Thereafter, Ms Lim obtained all the financial documents from the Defendant’s corporate secretarial firm.20 Upon going through the financial statements and management accounts, Ms Lim formed the view that the Defendant had paid for unnecessary and excessive expenses for Mr Poh.21 Further, Ms Lim claimed that the Defendant had advanced several sums of money to Mr Poh.22 Again, I shall set out more details of the dispute over the use of funds at [33] below.

Mr Poh returned to Singapore at the end of July 2017. Ms Lim handed him a letter from her lawyers, M/s Ignatius J & Associates, dated 23 June 2017.23 Ms Lim had also packed all of Mr Poh’s belongings, and asked him to leave the Defendant’s business premises.24

On 1 August 2017, Mr Poh met with Ms Lim and her lawyer on a without prejudice basis.25 At this without prejudice meeting, Mr Poh was informed that Ms Lim wanted Mr Poh removed as a director and for him to transfer all his shares in the Defendant to Ms Lim for no consideration. Mr Poh was also asked to repay the company a certain sum of money. Subsequently, Mr Poh realised that he had been removed as a signatory to one of the Defendant’s bank accounts.26

In response, Mr Poh engaged M/s Andrew LLC to correspond with Ms Lim’s lawyers. From 10 to 25 August 2017, two rounds of letters were exchanged between the lawyers. The contents of these letters are important, and I set them out here: In a letter dated 10 August 2017, Mr Poh’s lawyer wrote, stating that “[d]ue to irreconcilable differences, [Mr Poh] proposes that [Ms Lim] purchase his shares in the [Defendant] for the sum of $150,000 or at half the value of the [Defendant] with such valuation to be carried out by an accountant with such costs to be shared equally” [emphasis added]. More pertinently, Mr Poh’s lawyer ended the letter by proposing that in the alternative, the Defendant could enter into a voluntary winding-up. Should the Defendant or Ms Lim not agree with any of the options, Mr Poh will have no choice but to apply to court for a winding up [emphasis added]. Mr Poh expected to hear from Ms Lim by 17 August 2017, which was a mere seven days away.27 In her lawyer’s letter dated 17 August 2017, Ms Lim disagreed with the proposal of the purchase of Mr Poh’s shares for $150,000, highlighting that this sum was unreasonable because Mr Poh did not pay anything for his shares in the Defendant. Also, Mr Poh benefitted at the expense of the Defendant. Details of all of Mr Poh’s personal expenses paid by the Defendant, and the advances which were given by the Defendant, were set out. Ms Lim then counter-proposed to Mr Poh to transfer all of his shares in the Defendant to Ms Lim for no consideration, and for him to repay a sum of $89,328 to the Defendant. This sum was the amount of a loan taken from DBS Bank for the HDB flat (“the DBS loan”), which the Defendant had allegedly helped to repay. This is described further at [33(a)] below. Ms Lim was prepared to waive all other claims for the monies used for Mr Poh’s other personal expenses.28 In a letter dated 21 August 2017, Mr Poh denied that the Defendant funded Mr Poh’s personal expenses which were enumerated in the earlier letter. Mr Poh also explained that he earned his 50% share of the Defendant through his work and extensive contributions towards establishing the Defendant.29 Mr Poh then gave Ms Lim an ultimatum stating that “unless [Ms Lim] agrees by 25 August 2017 to a valuation and to buy out [Mr Poh’s] 50% share in the [Defendant], [Mr Poh will] commence legal action”.30 It was proposed that the valuation be carried out by an independent auditor, and Ms Lim was given four days to consider the matter. In a letter dated 25 August 2017, Ms Lim replied rejecting Mr Poh’s share buy-out proposal and informed Mr Poh that the offer in the letter dated 17 August 2017 remained.31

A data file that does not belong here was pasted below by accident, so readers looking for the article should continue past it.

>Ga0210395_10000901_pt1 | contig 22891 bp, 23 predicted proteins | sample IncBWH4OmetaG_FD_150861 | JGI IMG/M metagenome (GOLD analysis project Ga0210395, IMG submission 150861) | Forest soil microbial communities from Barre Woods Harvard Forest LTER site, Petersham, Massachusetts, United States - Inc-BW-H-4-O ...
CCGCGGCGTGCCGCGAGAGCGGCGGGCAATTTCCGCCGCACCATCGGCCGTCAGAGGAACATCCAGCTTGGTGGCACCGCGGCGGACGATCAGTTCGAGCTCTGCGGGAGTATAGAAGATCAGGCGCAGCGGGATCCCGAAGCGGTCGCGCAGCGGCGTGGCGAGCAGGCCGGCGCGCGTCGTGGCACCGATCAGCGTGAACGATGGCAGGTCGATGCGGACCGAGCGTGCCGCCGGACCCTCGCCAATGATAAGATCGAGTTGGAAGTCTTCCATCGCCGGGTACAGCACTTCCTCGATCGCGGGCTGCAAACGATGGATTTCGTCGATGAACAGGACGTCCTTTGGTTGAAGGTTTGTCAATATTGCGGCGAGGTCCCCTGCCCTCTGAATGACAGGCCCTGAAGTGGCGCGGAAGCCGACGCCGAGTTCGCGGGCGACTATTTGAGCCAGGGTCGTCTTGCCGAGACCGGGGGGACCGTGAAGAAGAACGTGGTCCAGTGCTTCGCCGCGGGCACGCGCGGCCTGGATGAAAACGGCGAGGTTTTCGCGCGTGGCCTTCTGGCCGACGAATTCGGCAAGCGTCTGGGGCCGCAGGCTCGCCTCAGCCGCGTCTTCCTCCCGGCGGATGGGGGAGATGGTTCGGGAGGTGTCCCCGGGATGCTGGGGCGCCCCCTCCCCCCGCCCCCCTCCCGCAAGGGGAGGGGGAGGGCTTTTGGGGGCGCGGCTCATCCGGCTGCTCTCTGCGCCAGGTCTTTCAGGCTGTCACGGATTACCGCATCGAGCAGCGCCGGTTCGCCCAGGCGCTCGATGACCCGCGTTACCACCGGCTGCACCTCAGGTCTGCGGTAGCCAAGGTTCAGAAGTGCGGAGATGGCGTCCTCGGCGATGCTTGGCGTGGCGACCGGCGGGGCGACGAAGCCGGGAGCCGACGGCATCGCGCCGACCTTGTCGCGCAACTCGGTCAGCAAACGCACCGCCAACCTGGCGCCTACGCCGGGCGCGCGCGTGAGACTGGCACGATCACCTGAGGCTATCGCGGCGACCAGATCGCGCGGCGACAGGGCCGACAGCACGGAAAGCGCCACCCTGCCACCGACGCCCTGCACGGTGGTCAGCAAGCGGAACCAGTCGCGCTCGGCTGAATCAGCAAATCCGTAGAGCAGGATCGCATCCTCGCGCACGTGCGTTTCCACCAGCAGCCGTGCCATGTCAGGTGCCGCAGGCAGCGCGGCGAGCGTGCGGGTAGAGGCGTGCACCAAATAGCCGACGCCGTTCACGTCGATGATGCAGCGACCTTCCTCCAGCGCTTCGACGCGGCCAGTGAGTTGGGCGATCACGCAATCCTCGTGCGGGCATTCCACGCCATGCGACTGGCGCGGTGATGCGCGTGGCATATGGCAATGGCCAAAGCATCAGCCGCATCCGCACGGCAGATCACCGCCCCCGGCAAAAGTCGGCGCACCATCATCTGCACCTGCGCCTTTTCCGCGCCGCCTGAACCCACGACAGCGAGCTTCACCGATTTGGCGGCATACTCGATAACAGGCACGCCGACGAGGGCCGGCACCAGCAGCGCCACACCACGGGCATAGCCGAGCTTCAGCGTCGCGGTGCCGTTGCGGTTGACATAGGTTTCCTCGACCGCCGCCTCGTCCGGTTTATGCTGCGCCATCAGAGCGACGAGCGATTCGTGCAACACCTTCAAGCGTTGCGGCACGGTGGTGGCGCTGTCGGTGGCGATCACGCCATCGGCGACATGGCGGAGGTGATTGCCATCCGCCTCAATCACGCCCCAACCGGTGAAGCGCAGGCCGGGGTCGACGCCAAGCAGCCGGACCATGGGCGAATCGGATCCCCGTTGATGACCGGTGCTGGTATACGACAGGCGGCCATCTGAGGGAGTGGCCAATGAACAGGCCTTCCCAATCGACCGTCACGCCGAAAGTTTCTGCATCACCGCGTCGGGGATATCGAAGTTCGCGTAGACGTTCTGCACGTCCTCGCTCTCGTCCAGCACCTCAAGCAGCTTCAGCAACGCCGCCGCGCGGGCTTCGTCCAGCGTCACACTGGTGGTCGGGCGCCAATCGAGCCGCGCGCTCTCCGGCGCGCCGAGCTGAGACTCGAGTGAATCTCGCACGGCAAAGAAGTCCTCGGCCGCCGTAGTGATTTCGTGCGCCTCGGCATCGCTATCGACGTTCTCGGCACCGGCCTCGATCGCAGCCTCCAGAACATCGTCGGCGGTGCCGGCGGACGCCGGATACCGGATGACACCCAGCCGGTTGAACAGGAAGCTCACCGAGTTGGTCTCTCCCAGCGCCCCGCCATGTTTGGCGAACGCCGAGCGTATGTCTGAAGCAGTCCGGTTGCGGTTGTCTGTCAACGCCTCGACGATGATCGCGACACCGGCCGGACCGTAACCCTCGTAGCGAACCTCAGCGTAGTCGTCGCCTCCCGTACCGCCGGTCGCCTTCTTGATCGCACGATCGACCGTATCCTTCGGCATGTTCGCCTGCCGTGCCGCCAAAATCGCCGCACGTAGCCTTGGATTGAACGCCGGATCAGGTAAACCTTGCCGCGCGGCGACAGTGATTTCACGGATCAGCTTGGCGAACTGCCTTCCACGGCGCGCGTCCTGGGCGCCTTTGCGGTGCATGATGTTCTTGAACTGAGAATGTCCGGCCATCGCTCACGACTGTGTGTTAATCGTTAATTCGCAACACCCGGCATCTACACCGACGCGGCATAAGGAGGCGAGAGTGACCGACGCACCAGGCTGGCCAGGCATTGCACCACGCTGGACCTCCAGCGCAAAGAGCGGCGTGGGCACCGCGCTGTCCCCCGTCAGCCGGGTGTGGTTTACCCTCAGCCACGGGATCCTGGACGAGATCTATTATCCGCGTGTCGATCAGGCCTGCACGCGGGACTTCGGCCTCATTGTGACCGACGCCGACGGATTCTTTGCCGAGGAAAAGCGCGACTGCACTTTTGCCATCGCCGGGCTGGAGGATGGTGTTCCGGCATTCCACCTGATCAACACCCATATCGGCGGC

On 28 August 2017, barely within one month of Ms Lim raising her concerns with Mr Poh, the winding up application was filed. On 15 September 2017, acting upon the direction of Ms Lim, the Defendant filed the striking out application. Thereafter, the matters were heard before me.

The parties’ cases

As stated at [2], for the winding up application, Mr Poh relied on both the grounds in ss 254(1)(f) and (i) of the Companies Act. However, in his arguments, Mr Poh’s counsel essentially relied on the latter ground – that it was just and equitable for the court to wind up the company.

Mr Poh’s counsel submitted that at the heart of the “just and equitable jurisdiction” is “the notion of unfairness”: Sim Yong Kim v Evenstar Investments Pte Ltd [2006] 3 SLR(R) 827 (“Evenstar”) at [31]. The company is like a quasi-partnership. Following the end of the romantic relationship in 2017, Ms Lim acted to shut Mr Poh out of the Defendant’s affairs.32 Given the actions taken by Ms Lim, there was a management...

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1 cases
  • Tan Bee Hong Blossom and another v Tan Seng Keow Doreen and others
    • Singapore
    • High Court (Singapore)
    • 30 April 2020
    ...of an existing option to exit was also emphasised by the High Court in Poh Leong Soon v SL Hair & Beauty Slimming Centre Pte Ltd [2018] SGHC 109 (“Poh Leong Soon”), where the court stressed (at [25]) that the “just and equitable” jurisdiction under s 254(1)(i) is a wide jurisdiction that … ......